Melanie Brown (former Spice Girl, Mel B) has publicly opened up about her experience of an abusive and coercive relationship. In her recent book Brutally Honest, she detailed her experiences of physical, verbal and psychological abuse within her marriage to Stephen Belafonte, whom she divorced in 2016. She has since become a patron for Women’s Aid, and in March she delivered their report on the economics of abuse to 10 Downing Street.


In an interview with Cosmopolitan, Mel outlined how she felt a responsibility to speak about her experience of domestic abuse in order to aid other women in both recognising their abuse, and feeling empowered to speak out about their own experiences. She told Cosmopolitan she wanted her daughters to be “fully aware of what an abusive relationship is, because it’s not always necessarily physical”, and discussed the types of abuse that she experienced within her marriage: that included verbal, financial, physical abuse and coercion.

By highlighting her experience of different types of abuse, Mel’s voice contributes to an important discussion surrounding what constitutes domestic abuse and re-affirms the message that while domestic abuse may be physical, this is not necessarily the only form that it may take.

Mel has further discussed the long-term impact domestic abuse has had upon her life, and has outlined her experiences of PTSD and low-self esteem following her marriage. However, she has recognised the process of writing and speaking about her experiences, with the hope of aiding other women as ‘healing’ and as serving to remind her that the abuse was not her fault.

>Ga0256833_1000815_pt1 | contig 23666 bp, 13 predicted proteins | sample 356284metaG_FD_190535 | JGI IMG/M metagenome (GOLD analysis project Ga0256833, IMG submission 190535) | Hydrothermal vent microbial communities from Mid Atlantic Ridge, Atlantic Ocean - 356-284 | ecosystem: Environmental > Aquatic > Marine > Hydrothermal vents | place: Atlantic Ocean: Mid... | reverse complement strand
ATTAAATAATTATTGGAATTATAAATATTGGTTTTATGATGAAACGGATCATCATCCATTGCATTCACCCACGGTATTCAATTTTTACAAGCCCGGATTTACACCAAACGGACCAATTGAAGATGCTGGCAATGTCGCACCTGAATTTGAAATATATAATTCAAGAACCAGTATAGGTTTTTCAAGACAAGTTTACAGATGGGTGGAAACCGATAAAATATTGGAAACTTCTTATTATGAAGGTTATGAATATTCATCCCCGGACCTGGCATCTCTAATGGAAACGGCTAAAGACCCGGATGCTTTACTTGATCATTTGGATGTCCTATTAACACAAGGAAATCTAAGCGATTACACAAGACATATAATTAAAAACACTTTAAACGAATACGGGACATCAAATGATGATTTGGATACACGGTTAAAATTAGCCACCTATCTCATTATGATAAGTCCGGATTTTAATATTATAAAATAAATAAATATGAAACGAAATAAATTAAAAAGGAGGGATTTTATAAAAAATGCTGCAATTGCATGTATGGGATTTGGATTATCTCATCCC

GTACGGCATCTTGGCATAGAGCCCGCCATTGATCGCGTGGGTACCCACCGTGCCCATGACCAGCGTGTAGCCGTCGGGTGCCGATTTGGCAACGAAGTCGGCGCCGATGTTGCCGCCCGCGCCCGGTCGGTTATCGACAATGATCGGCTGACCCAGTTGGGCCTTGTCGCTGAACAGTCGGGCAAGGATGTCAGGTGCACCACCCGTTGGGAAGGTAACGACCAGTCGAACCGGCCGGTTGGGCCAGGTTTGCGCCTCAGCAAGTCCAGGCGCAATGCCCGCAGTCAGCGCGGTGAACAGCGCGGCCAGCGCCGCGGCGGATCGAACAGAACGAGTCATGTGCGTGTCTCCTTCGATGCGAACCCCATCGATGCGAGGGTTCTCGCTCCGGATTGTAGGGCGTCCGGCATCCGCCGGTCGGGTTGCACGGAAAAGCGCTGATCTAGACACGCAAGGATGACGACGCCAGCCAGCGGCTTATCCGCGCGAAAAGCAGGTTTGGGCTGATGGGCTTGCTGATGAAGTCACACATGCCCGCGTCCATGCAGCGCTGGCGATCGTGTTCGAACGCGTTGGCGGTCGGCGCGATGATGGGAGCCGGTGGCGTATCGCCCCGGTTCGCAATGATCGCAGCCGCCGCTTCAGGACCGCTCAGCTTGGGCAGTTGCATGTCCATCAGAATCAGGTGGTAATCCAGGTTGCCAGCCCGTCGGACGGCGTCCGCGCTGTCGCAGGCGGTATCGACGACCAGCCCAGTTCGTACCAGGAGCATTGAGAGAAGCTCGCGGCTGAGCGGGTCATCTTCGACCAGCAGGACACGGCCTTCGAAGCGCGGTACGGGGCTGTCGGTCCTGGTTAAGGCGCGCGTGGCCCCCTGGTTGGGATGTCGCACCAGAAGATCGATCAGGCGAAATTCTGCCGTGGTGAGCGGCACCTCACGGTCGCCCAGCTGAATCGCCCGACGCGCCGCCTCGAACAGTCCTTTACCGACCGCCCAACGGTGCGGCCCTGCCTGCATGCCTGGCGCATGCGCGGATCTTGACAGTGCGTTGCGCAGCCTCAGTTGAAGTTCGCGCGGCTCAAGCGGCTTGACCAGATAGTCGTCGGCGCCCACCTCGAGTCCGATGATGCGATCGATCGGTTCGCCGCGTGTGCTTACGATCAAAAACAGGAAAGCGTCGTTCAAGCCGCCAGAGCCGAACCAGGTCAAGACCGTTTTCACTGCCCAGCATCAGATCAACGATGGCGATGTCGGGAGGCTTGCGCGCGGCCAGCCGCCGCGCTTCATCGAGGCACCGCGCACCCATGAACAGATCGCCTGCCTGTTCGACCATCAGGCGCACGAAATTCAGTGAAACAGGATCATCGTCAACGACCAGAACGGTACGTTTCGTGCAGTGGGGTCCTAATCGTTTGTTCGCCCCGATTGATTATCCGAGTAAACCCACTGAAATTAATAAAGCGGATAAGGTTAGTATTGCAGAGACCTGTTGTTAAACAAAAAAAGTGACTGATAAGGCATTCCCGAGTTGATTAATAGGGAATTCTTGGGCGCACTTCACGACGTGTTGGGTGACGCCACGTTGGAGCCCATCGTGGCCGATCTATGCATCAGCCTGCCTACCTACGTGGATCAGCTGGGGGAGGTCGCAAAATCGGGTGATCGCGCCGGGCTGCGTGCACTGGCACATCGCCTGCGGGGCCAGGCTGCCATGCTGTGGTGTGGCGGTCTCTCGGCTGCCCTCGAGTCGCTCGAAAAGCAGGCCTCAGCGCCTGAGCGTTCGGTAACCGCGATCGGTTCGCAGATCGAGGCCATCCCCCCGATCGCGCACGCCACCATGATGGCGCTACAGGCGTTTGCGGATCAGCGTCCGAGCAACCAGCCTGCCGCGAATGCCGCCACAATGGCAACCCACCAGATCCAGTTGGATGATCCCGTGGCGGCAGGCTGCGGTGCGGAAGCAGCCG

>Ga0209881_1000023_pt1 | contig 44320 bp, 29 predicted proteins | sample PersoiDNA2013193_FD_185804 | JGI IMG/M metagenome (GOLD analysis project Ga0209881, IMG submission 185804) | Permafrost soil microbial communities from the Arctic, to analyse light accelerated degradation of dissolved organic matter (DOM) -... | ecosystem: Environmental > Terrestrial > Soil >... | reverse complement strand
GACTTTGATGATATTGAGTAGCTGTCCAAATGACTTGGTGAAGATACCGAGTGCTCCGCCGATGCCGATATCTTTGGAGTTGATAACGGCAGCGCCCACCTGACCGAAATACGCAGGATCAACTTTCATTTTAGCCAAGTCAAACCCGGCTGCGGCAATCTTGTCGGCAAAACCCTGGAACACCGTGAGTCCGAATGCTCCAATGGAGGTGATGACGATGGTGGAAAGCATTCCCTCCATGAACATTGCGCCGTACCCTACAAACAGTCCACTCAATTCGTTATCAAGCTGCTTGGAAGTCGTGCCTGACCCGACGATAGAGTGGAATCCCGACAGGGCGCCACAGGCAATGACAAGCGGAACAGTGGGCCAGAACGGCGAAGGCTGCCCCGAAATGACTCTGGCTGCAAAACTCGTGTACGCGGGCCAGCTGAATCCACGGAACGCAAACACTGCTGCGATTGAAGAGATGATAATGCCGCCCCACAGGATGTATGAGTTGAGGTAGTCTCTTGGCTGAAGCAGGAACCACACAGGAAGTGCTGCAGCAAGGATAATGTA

Melanie’s brave decision to tell her story reflects her personal strength and empowerment. Her book and patronage of Women’s Aid will help raise awareness of DVA in the sphere of public discussion and hopefully help other people in similarly abusive relationships recognize what they are experiencing and empower others feeling trapped to seek help.

Hopefully other survivors will be inspired to follow her lead and make their own voices heard, because this is such an important conversation we should all be having. We need to de-stigmatise domestic violence and abuse, just as mental health is now being spoken about openly, with more understanding and ease.

As members of Women’s Aid, SAFE shares their ethos of empowering women to heal from the trauma they have suffered, regain control, and move on with their lives.

We address prevention in the form of education regarding what constitutes a healthy relationship, and we deliver specialist trauma focused recovery work with survivors. SAFE believes that bookending crisis services with prevention and recovery work is essential to breaking the cycles and pattern of intergenerational abuse, and that as a society, we ALL have a responsibility to address this issue.